by Thomas Mitchell
“We’ve got legal opinion from LCB (Legislative Counsel Bureau) that, you know, a simple majority is what’s needed,” Gov. State Sisolak was quoted as saying Tuesday. “I’ve been in government for 20 some-odd years, and if you don’t trust your attorneys, you’ve got a problem. So I’m confident that the attorneys gave us a good opinion. We’ll move forward from there.”
Be prepared to move back, governor, by nearly $100 million in your budget for the next two years — the budget that promises 5 percent raises for teachers.
Republicans have promised a legal challenge if the business tax was extended without a two-thirds majority of both houses as prescribed by the Constitution. The tax extension passed the Senate on a party line vote of 13-8, one vote shy of two-thirds.
Voters in 1994 and 1996 amended the Nevada Constitution to state “an affirmative vote of not fewer than two-thirds of the members elected to each House is necessary to pass a bill or joint resolution which creates, generates, or increases any public revenue in any form, including but not limited to taxes, fees, assessments and rates, or changes in the computation bases for taxes, fees, assessments and rates.”
The modified business tax passed in 2015 by a two-thirds vote of lawmakers contained specific language saying the rates would be reduced in 2019 if tax revenues exceeded a certain level, which they have.
But the compliant LCB told the majority Democratic lawmakers and the Democratic governor, “It is the opinion of this office that Nevada’s two-thirds majority requirement does not apply to a bill which extends until a later date or revises or eliminates a future decrease in or future expiration of existing state taxes when that future decrease or expiration is not legally operative and binding yet, because such a bill does not change but maintains the existing computation bases currently in effect for the existing state taxes.”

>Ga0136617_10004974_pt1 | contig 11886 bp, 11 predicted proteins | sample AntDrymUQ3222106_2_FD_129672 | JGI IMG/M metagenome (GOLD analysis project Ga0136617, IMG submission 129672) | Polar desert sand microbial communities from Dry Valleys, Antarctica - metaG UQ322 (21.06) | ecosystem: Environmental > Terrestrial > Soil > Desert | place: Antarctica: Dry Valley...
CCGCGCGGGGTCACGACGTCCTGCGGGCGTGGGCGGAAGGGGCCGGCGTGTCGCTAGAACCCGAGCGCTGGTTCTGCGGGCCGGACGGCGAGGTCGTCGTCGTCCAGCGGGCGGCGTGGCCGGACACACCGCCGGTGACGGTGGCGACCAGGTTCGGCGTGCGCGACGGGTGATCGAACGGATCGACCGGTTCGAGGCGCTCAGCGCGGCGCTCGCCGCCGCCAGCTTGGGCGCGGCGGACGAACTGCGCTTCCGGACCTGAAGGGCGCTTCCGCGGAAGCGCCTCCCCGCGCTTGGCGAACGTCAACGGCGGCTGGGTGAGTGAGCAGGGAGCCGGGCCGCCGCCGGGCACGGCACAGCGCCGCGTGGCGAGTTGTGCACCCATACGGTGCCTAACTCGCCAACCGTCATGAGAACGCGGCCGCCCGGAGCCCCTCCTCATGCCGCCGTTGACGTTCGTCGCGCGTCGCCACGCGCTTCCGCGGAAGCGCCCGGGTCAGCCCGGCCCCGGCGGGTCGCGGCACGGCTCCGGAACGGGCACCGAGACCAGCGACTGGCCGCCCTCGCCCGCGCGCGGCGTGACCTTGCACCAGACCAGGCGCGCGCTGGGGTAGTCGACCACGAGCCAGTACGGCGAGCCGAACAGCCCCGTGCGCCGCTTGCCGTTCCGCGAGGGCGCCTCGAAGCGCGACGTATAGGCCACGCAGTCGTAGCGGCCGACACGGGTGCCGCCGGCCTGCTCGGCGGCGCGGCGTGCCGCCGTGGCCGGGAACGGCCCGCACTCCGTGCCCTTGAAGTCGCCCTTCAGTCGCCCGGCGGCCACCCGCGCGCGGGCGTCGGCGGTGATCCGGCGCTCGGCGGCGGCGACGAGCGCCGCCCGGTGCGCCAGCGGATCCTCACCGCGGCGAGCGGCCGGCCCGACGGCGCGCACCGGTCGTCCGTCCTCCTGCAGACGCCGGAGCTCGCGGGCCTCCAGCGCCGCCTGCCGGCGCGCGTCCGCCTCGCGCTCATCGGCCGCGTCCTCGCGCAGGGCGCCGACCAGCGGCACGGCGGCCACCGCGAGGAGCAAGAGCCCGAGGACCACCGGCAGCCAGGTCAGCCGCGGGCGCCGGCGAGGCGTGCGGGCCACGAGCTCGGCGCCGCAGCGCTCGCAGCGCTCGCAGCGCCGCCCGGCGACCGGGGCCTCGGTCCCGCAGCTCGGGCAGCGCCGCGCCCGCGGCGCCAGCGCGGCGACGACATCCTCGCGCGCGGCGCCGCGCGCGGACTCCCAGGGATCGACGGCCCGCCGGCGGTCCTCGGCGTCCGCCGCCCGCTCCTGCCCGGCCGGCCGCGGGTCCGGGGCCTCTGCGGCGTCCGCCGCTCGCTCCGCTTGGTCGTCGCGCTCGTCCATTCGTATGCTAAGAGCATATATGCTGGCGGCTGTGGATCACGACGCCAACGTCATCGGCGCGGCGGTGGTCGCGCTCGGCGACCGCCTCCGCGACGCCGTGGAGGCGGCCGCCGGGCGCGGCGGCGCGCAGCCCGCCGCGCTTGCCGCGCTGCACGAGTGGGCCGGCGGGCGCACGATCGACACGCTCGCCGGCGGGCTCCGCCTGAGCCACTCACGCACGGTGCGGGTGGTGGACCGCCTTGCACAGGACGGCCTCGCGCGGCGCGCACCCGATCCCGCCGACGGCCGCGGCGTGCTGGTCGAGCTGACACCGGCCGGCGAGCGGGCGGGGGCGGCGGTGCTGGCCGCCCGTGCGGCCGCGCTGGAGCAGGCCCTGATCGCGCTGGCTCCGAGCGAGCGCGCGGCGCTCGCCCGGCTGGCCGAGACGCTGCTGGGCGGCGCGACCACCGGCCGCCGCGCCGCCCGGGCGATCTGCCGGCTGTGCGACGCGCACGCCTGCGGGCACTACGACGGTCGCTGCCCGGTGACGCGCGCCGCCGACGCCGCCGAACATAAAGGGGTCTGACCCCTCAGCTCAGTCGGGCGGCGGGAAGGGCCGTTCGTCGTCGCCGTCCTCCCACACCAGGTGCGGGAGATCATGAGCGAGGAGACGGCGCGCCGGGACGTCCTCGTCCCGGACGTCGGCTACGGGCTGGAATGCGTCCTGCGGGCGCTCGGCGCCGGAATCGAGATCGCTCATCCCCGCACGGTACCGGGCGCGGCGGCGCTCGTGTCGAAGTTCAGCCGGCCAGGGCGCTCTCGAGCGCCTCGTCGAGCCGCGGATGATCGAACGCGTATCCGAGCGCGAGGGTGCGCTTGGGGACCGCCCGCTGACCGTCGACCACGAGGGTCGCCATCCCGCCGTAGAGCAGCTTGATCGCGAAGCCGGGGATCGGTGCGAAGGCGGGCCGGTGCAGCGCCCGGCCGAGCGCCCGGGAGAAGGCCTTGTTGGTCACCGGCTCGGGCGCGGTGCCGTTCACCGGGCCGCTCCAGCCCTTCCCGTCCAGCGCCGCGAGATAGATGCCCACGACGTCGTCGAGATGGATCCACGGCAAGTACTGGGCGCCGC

The bill clearly “generates” revenue that two-thirds of the lawmakers in 2015 said would decrease as of July 1, 2019.
The state Constitution is not something to tamper with. Republicans should take it to court and make the Democrats abide by the rules, even if it means a special session would have to called. In fact, the GOP lawmakers should go directly to the state Supreme Court for an opinion that would binding, unlike the LCB opinion “that future decrease or expiration is not legally operative and binding yet …”
Asked nearly the same question in 2011, 2013 and 2015, the LCB said a two-thirds vote was necessary. So, governor, when do you trust your attorneys?
Source: See you in court, governor
AB291 was sent to the Governor late Friday, May 31st, 2019. The bills final Senate version looks very little like what was passed out of the assembly earlier this month. After suspending the rules, the Senate amended the bill and added the verbiage from two other bills that never made it out of committee, giving them a life they were not supposed to have. Red Flag and Gun Storage Laws were added to replace all of the Preemptive State Gun Law that was removed.